Former House Speaker Newt Gingrich of Georgia, whose prospects grow dimmer by the day as details of his personal life are examined, is only slightly less a has-been than was Sen. Mike Gravel of Alaska, a Democratic candidate in 2008. Both are historical relics; one brought to an end 40 years of Democratic rule in the House, and the other is remembered for placing the Pentagon Papers into the Congressional Record.

But the important thing to recall is that presidential challengers almost always seem weaker until they get the nomination, when their influence and appeal grows. The very act of accepting a major party presidential nomination has the effect of one side of the mushroom in "Alice's Adventures in Wonderland," which made her grow very tall indeed. (The other side of the mushroom has the power to make a person smaller. That's the side that must have been ingested by former Gov. Pete Wilson of California in 1996 and Sen. Fred Thompson of Tennessee in 2008.)

Indeed, the Alice Effect transformed Kennedy from a senator taking on a sitting vice president into a political powerhouse who, at his nominating convention in Los Angeles, spoke of a New Frontier. Consider the speech he delivered there in the Los Angeles Coliseum:

"The New Frontier is here whether we seek it or not. Beyond that frontier are uncharted areas of science and space, unsolved problems of peace and war, unconquered problems of ignorance and prejudice, unanswered questions of poverty and surplus. It would be easier to shrink from that new frontier, to look to the safe mediocrity of the past, to be lulled by good intentions and high rhetoric …"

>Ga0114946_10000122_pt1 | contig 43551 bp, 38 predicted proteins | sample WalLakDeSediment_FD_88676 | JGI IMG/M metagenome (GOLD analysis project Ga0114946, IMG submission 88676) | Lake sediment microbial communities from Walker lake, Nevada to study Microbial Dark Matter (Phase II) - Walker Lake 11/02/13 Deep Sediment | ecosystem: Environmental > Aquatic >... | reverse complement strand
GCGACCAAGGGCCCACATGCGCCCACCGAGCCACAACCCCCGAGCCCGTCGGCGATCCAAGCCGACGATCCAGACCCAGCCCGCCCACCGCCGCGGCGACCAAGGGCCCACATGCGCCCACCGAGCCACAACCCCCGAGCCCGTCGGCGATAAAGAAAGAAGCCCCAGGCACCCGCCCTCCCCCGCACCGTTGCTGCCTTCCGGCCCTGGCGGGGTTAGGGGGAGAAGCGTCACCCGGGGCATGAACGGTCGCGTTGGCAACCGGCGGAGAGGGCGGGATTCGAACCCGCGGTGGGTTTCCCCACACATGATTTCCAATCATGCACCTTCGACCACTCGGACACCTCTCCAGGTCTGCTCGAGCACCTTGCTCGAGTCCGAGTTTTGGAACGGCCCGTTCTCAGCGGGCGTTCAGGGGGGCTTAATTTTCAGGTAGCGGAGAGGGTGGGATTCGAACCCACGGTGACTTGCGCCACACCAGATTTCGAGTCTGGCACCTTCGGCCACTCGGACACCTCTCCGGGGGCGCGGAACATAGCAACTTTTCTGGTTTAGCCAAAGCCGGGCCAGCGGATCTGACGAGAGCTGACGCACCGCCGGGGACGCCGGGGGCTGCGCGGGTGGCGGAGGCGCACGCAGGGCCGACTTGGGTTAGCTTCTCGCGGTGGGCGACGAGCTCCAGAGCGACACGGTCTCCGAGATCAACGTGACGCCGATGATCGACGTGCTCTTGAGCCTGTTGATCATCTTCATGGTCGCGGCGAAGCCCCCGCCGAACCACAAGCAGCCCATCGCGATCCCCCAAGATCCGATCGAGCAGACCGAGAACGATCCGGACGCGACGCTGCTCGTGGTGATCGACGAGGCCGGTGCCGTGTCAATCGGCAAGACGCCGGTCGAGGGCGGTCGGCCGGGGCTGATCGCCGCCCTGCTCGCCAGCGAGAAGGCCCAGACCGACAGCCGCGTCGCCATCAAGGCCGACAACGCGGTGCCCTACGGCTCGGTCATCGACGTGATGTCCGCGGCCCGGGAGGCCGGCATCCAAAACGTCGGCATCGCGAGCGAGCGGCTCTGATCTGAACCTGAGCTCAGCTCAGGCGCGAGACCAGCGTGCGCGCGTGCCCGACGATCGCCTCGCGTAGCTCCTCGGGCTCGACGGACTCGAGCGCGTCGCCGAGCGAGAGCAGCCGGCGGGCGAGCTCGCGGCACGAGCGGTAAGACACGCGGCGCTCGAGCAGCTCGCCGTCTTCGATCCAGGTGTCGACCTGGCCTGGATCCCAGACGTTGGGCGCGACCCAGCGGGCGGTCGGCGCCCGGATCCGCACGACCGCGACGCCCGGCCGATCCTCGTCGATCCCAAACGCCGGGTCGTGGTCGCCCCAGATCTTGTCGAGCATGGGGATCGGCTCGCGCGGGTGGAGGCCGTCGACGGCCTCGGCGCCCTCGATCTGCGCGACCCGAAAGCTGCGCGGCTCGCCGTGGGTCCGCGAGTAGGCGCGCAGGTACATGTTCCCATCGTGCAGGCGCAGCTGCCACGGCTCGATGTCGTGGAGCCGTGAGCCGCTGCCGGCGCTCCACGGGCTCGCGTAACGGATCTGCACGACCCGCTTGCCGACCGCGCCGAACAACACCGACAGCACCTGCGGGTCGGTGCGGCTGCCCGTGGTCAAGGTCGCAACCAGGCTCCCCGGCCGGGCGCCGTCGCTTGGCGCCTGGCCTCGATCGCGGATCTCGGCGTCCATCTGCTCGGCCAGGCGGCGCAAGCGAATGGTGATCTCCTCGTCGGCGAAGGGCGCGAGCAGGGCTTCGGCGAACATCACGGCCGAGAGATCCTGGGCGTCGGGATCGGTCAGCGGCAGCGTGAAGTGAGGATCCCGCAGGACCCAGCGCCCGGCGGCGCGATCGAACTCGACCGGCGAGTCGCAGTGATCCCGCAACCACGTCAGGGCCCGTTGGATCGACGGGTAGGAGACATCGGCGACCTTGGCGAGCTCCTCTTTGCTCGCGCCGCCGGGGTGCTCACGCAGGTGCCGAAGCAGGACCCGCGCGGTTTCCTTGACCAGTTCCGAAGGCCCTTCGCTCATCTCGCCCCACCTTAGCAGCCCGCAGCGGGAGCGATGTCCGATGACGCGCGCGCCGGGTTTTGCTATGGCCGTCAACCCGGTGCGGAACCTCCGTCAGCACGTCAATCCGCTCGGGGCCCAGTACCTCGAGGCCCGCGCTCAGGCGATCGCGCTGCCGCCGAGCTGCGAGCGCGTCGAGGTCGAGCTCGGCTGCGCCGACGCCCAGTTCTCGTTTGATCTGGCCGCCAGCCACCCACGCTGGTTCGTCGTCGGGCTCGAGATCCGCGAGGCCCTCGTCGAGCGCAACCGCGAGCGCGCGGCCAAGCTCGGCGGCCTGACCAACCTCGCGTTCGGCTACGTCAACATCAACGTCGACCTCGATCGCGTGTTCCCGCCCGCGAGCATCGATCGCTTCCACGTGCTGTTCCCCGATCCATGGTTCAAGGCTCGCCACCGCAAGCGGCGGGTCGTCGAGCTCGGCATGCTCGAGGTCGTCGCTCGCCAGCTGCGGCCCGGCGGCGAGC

Had that speech been delivered by a junior senator on the Senate floor, it would have been remembered by nobody, except perhaps Theodore Sorensen, who helped write it. But today it is remembered as a signature speech of the era, and the phrase is indelibly imprinted on the American character. A presidential nomination has that effect, and whoever heads the GOP ticket next August will have that platform -- and that stature. That's why Obama's re-election is not assured, despite the apparent weakness of the GOP field. That said, Obama has many advantages.

First is the presidency, of course, which confers upon him a gravitas and glamour that no challenger can match. Then there is his robust fund-raising operation, which grows out of his residency in the White House and his efficiency in raising money. That was on full display during his 2008 campaign, and allowed him to conduct $35,800-a-plate dinners like the one he held at the home of Jon Corzine, a former senator, governor and Goldman Sachs chieftain.